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John Philip Cortlandt Anderson (1831-1893)
1894 Obituary 
JOHN PHILIP CORTLANDT ANDERSON, son of the late Major Philip Cortlandt Anderson, of the 64th Bengal Infantry, was born in India on the 24th of June, 1831.
His career as an engineer commenced in December, 1850, when he entered the service of the Public Works Department of the Government of India.
For seven years he acted as personal assistant to Lieutenant (now General Sir) Alexander Taylor, R.E., Superintendent of the military road then under construction from Lahore to Peshawar, of whose office Mr. Anderson had charge.
In September, 1857, he was sent on special duty to Jalandhar and Umballa, to audit some official accounts which had fallen into arrears and confusion.
Promoted to Fourth Grade Executive Engineer in 1858, Mr. Anderson was in the following August placed in charge of No. 8 Division of the Grand Trunk Road, which appointment he held until January, 1870. During that time he constructed the metalled and bridged road between Lahore and Ferozpur, some 45 miles in length - a work which involved the contraction to about 2 miles of the width of the Sutlej river bed at the latter place by means of spurs and embankments; built a bridge of three arches, each of 40 feet span, on well-foundations over the West Beyne Nullah river; and repaired the well-foundations and renewed the superstructure of four of the seven arches, each of 30 feet span, over the Budha Sutlej river.
Every year he renewed from 40 to 60 miles of road and erected several bungalows on the Grand Trunk Road. The bulk of the plant used in constructing the bridge of boats over the Bias river was also made up by him. All these works were projected, designed and estimated for by him, and were executed under his supervision.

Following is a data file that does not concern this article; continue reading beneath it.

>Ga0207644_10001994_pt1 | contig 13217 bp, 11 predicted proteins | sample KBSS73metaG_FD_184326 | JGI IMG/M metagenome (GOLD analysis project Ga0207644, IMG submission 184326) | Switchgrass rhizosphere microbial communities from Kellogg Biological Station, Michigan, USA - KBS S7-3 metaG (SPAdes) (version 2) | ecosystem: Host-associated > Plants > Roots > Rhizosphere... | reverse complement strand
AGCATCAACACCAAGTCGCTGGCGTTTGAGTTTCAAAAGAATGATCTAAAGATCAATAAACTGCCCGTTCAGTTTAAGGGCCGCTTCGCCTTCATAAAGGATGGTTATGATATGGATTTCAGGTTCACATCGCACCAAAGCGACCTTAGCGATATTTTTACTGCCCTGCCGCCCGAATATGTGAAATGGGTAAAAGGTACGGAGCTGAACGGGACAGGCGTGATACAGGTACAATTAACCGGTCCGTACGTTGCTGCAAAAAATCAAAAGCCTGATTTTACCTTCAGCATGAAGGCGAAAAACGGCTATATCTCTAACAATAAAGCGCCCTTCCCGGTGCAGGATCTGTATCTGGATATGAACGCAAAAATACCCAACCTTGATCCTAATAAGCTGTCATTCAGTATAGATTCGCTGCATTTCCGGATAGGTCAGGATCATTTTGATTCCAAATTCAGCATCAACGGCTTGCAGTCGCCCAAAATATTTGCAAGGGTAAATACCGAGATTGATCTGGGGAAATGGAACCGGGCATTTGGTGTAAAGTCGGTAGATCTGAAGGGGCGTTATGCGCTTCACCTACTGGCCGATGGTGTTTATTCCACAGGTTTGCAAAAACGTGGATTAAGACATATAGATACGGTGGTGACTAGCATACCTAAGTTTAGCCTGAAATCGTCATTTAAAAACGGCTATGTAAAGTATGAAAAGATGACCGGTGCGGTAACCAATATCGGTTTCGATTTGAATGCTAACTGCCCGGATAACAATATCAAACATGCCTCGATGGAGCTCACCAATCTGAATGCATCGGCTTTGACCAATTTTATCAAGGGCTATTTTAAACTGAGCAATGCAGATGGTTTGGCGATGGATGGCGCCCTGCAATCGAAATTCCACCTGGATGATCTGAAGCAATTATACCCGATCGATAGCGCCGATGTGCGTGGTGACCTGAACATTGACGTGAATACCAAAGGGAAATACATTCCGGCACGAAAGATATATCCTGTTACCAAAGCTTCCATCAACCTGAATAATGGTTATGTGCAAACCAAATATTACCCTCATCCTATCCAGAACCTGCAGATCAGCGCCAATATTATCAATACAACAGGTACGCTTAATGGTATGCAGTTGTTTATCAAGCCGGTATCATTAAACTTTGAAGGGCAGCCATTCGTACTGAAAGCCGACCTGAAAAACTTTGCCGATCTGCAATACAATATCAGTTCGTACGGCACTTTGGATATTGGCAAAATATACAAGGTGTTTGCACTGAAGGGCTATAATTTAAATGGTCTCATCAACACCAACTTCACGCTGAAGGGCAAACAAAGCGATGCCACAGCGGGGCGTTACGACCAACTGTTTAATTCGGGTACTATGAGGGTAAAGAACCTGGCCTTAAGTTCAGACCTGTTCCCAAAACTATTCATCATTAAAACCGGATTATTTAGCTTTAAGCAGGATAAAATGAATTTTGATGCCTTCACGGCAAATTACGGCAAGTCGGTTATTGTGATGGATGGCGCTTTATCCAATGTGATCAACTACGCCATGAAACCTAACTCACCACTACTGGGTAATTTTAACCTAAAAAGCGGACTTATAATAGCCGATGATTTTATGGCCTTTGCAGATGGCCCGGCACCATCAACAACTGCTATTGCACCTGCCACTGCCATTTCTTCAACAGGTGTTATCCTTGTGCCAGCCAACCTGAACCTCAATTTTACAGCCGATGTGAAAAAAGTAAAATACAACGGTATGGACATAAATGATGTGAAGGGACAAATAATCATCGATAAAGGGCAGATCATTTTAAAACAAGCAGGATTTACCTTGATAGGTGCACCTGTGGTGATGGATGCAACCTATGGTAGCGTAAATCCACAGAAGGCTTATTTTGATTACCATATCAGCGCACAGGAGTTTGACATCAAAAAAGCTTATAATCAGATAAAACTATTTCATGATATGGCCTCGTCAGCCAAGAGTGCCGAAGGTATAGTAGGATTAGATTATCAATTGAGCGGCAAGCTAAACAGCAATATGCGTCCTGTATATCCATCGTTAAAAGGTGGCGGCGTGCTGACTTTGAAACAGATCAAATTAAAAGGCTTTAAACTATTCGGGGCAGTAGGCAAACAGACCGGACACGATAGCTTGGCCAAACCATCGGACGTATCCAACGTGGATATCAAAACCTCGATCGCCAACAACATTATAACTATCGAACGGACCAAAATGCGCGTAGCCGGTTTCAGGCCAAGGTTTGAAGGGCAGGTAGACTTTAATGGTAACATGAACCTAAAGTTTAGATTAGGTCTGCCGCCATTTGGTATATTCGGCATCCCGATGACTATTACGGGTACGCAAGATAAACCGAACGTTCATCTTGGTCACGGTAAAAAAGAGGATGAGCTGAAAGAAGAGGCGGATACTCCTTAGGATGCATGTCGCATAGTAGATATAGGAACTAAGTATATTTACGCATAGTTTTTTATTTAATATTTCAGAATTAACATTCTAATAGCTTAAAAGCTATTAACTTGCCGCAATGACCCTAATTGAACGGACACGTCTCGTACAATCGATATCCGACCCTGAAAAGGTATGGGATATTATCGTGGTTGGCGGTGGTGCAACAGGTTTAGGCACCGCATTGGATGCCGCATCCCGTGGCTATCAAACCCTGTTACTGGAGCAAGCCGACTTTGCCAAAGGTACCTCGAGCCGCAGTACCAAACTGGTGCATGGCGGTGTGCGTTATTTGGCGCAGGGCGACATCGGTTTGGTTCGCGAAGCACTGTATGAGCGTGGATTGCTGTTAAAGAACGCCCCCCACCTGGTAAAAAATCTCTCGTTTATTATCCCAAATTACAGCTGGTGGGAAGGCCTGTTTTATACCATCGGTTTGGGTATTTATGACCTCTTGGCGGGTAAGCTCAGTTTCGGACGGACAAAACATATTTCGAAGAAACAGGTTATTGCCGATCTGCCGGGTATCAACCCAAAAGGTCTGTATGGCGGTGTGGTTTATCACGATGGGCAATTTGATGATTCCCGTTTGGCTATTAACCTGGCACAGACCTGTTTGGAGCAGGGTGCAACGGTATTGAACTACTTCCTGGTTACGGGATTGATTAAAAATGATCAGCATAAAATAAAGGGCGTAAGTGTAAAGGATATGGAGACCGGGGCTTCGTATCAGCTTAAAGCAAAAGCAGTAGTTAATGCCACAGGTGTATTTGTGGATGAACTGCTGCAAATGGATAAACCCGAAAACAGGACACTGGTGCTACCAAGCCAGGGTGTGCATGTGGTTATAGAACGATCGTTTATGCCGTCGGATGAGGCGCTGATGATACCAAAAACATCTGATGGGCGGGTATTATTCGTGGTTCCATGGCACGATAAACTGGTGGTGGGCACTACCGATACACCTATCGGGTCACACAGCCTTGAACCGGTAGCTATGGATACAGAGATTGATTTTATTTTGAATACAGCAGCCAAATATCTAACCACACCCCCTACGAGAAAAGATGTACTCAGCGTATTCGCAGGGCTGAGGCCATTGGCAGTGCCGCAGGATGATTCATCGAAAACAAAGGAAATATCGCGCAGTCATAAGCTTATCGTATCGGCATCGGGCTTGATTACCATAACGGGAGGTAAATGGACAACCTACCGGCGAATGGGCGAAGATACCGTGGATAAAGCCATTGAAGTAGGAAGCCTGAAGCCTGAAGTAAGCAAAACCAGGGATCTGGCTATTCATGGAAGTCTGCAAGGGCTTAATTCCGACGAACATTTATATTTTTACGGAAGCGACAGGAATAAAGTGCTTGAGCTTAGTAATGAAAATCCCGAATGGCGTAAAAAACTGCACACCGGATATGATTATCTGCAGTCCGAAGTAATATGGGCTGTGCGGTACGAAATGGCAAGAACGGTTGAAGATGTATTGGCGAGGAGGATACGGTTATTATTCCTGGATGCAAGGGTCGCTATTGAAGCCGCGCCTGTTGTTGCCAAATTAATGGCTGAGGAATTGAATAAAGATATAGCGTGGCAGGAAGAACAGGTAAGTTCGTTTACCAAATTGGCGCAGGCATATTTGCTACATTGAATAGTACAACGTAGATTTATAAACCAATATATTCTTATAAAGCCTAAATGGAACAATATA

Mr. Anderson was next placed in charge, in 1870, of the Umballa Division, which post he held until his retirement from the Department in 1879. His principal occupation during that period was the design and construction of military barracks. He was also in charge for a time of tho waterworks at Simla and Lahore. His steady and untiring application to his duties won him on more than one occasion the thanks of the Government of India. At the time of his retirement he had risen through the various grades to the rank of Superintending Engineer.
On leaving India Mr. Anderson ceased to practise as an engineer and spent the remainder of his life in retirement in England. His death, which was very sudden, occurred on the 14th of August, 1893. On the morning of that day he started, apparently in good health, to bathe at Woolacombe Sands, near Ilfracombe. On entering the water he fell forward helpless; his fellow-bathers hastened to his assistance, but before he could be brought to dry ground life was extinct. His medical adviser certified that death was due to heart disease.
Mr. Anderson was shrewd, hard-working and energetic, a skilled accountant and a good man of business.
He was elected an -4ssociate of the Institution on the 6th of December, 1870, and was transferred to the class of Member on the 4th of November, 1879.